Teagasc is set to examine this and introduce a new dairy benchmark system for the farming community.
According to Teagasc, dairy farmers are faced with on-farm strategic decisions on how to produce this additional milk. “It is important that appropriate benchmarks are used to measure performance,” it said.
To address this issue Teagasc is hosting a dairy seminar this afternoon in the Horse and Jockey, Tipperary.
“Milk production in the Republic of Ireland has been constrained by milk quota since 1984 but milk producers in Northern Ireland have not been similarly constrained, especially since 1995. By examining the changes which have occurred in the Northern Ireland dairy industry, we can gain some valuable insights into how the Irish dairy industry may change post-2015,” it outlined.
Teagasc researcher Patrick Gillespie has discovered that there has been a 38 per cent increase in milk output in Northern Ireland since 1996 with no change in cow numbers.
“The increase in milk output has taken place due to an increase of almost 2,000 litres per cow in milk yield, largely driven by a doubling in the level of concentrates used to 2,400 kg per cow. As a consequence, Northern Ireland milk production is considerably more reliant on concentrate feed than milk production in the Republic of Ireland and more exposed to feed price risk,” Teagasc outlined.
Commenting on the results of his comparison, the Teagasc researcher observed that while there have been many changes in the Northern Irish dairy industry, the returns generated by both Northern Ireland and dairy farmers in the South are similar (on a per hectare basis) and that Northern Ireland dairy farmers are not generating any additional reward to cover the increased risks associated with their system of milk production.
Also at the conference Brendan Horan, Teagasc Moorepark, will highlight that while the top 10 per cent of established dairy farms are highly profitable, that milk price volatility is challenging the profit levels of the average dairy farmer.
“An examination of the performance of the top 10 per cent of farms emphasises that they are achieving high levels of grass utilisation, have low interest and depreciation costs, are carrying higher stocking rates and achieving higher animal performance,” according to the Teagasc research.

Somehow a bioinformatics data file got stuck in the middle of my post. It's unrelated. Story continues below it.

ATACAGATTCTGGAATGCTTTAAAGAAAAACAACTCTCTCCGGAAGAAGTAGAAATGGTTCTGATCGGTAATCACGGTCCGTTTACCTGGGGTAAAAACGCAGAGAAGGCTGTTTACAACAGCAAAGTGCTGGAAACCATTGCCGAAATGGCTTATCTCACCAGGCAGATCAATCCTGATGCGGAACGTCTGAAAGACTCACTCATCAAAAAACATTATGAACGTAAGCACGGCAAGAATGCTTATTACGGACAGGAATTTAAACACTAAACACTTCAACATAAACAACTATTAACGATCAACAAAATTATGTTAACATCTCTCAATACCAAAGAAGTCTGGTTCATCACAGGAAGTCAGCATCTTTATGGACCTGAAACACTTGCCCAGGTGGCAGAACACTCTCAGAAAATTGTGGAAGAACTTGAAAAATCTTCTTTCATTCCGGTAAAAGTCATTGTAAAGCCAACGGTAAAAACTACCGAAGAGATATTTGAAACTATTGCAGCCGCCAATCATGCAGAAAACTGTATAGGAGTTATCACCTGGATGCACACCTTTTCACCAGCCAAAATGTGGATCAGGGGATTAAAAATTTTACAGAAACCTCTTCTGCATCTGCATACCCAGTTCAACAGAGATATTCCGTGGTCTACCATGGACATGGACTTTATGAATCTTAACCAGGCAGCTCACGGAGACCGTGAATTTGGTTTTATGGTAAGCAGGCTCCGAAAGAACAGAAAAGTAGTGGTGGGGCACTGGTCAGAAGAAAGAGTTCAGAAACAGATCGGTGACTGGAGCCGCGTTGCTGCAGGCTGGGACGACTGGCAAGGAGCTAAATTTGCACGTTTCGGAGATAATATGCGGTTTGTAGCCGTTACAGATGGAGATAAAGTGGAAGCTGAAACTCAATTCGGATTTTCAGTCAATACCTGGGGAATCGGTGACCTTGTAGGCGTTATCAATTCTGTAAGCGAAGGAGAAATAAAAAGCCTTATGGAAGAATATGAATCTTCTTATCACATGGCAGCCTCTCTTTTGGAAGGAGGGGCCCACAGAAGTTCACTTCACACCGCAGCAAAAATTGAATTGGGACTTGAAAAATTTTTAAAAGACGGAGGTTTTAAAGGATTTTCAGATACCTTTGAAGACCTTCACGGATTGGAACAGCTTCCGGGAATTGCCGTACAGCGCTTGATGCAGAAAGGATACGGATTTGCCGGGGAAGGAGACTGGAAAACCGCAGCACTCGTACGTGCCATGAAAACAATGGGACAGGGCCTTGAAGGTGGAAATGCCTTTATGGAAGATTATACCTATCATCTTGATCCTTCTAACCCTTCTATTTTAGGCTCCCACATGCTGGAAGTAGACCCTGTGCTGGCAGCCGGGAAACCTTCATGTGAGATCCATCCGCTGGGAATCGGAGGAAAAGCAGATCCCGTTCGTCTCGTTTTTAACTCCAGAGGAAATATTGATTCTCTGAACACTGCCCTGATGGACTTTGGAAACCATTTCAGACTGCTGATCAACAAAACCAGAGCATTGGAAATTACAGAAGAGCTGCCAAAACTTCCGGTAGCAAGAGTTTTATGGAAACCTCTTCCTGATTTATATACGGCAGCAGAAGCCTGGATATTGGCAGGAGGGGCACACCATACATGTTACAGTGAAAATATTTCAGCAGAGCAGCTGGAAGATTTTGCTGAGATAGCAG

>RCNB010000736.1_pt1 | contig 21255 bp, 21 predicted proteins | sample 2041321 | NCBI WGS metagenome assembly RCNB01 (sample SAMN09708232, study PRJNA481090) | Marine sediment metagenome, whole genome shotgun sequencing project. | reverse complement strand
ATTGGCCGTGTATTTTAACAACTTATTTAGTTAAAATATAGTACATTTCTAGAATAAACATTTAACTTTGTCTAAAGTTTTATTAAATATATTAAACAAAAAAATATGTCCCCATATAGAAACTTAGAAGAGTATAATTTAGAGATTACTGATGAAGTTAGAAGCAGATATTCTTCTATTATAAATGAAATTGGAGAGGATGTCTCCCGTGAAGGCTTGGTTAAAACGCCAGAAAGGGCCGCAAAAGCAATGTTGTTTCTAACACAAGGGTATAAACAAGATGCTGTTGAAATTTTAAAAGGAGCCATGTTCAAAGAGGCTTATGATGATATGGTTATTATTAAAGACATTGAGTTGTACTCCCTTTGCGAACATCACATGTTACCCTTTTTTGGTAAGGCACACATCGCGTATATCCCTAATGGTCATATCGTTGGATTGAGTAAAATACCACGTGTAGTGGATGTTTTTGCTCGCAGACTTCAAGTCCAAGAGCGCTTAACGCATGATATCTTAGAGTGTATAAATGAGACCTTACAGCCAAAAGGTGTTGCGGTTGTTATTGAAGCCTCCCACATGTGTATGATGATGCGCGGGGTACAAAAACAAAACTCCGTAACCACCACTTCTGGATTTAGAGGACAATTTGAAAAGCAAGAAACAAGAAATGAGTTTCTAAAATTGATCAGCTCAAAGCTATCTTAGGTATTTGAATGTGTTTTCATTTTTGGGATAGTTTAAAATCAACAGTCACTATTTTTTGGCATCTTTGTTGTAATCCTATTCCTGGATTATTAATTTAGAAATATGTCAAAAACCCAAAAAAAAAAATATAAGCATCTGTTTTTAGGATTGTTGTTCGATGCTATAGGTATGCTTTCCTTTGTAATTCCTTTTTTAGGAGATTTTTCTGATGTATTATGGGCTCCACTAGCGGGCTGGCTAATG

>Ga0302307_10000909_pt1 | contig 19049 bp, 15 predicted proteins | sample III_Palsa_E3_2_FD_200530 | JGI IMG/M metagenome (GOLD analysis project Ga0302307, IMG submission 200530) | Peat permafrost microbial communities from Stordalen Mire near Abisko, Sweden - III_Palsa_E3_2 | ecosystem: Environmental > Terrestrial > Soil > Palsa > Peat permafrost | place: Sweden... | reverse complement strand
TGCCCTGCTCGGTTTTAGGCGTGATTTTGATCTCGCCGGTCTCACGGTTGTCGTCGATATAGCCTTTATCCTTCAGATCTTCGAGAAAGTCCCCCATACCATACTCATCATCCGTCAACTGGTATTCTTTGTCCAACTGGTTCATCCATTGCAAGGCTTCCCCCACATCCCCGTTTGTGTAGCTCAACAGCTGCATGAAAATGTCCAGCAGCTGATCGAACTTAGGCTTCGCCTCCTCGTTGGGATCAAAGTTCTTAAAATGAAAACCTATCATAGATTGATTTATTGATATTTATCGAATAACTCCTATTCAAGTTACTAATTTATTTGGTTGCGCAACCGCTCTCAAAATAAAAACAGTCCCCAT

Horan advises that “all expanding dairy farm businesses must be ‘resilient’ so as to insulate the business from milk price and climate instability and consistently meet profitability expectations”.
Teagasc will work closely with Irish dairy farmers to benchmark farm performance currently and post-quota abolition.
Teagasc Head of Dairy Knowledge Transfer, Tom O’Dwyer, will urge dairy farmers to benchmark their farm performance before planning, or indeed undertaking, expansion.
“It is really a case of better before bigger; expansion is only for those who are achieving the performance targets for their system of production,” Teagasc explained.
A new Dairy Scorecard concept which was developed by a working group set up by Teagasc will be launched at the dairy seminar today.
According to Tom ODwyer: “The Dairy Scorecard will allow all dairy farmers to compare their farm performance against a suitable comparison group and to identify those areas which need to be improved’. The Key Performance Indicators relate to grass, cows, costs and profit and this new Dairy Scorecard will be available for all dairy farmers by mid-year.”
In addition, Teagasc Director Gerry Boyle, will emphasise the key role that Teagasc will play in supporting expansion in milk production both in terms of support for individual dairy farmers and also in terms of Teagasc’s collaborative work with industry partners in developing and launching initiatives such as the Dairy Scorecard.
This event is the first in a series of technical workshops that Teagasc will be holding in the countdown to the abolition of milk quotas. Future events will focus on physical and financial aspects of planning for expansion.
AgriLand will be reporting live from Tipperary this afternoon.